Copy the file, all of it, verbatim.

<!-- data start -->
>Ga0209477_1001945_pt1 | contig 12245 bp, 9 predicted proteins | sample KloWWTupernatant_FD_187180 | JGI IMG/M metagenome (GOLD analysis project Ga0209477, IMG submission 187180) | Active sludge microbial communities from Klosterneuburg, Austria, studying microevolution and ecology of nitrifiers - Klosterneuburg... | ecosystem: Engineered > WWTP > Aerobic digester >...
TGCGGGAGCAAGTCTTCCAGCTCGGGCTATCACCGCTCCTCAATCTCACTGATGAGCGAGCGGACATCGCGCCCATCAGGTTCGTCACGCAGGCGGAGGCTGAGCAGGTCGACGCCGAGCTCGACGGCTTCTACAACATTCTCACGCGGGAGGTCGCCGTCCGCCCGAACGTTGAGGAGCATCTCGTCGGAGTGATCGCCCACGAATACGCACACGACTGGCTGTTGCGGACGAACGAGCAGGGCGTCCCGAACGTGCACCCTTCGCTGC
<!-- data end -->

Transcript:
>Ga0209477_1001945_pt1 | contig 12245 bp, 9 predicted proteins | sample KloWWTupernatant_FD_187180 | JGI IMG/M metagenome (GOLD analysis project Ga0209477, IMG submission 187180) | Active sludge microbial communities from Klosterneuburg, Austria, studying microevolution and ecology of nitrifiers - Klosterneuburg... | ecosystem: Engineered > WWTP > Aerobic digester >...
TGCGGGAGCAAGTCTTCCAGCTCGGGCTATCACCGCTCCTCAATCTCACTGATGAGCGAGCGGACATCGCGCCCATCAGGTTCGTCACGCAGGCGGAGGCTGAGCAGGTCGACGCCGAGCTCGACGGCTTCTACAACATTCTCACGCGGGAGGTCGCCGTCCGCCCGAACGTTGAGGAGCATCTCGTCGGAGTGATCGCCCACGAATACGCACACGACTGGCTGTTGCGGACGAACGAGCAGGGCGTCCCGAACGTGCACCCTTCGCTGC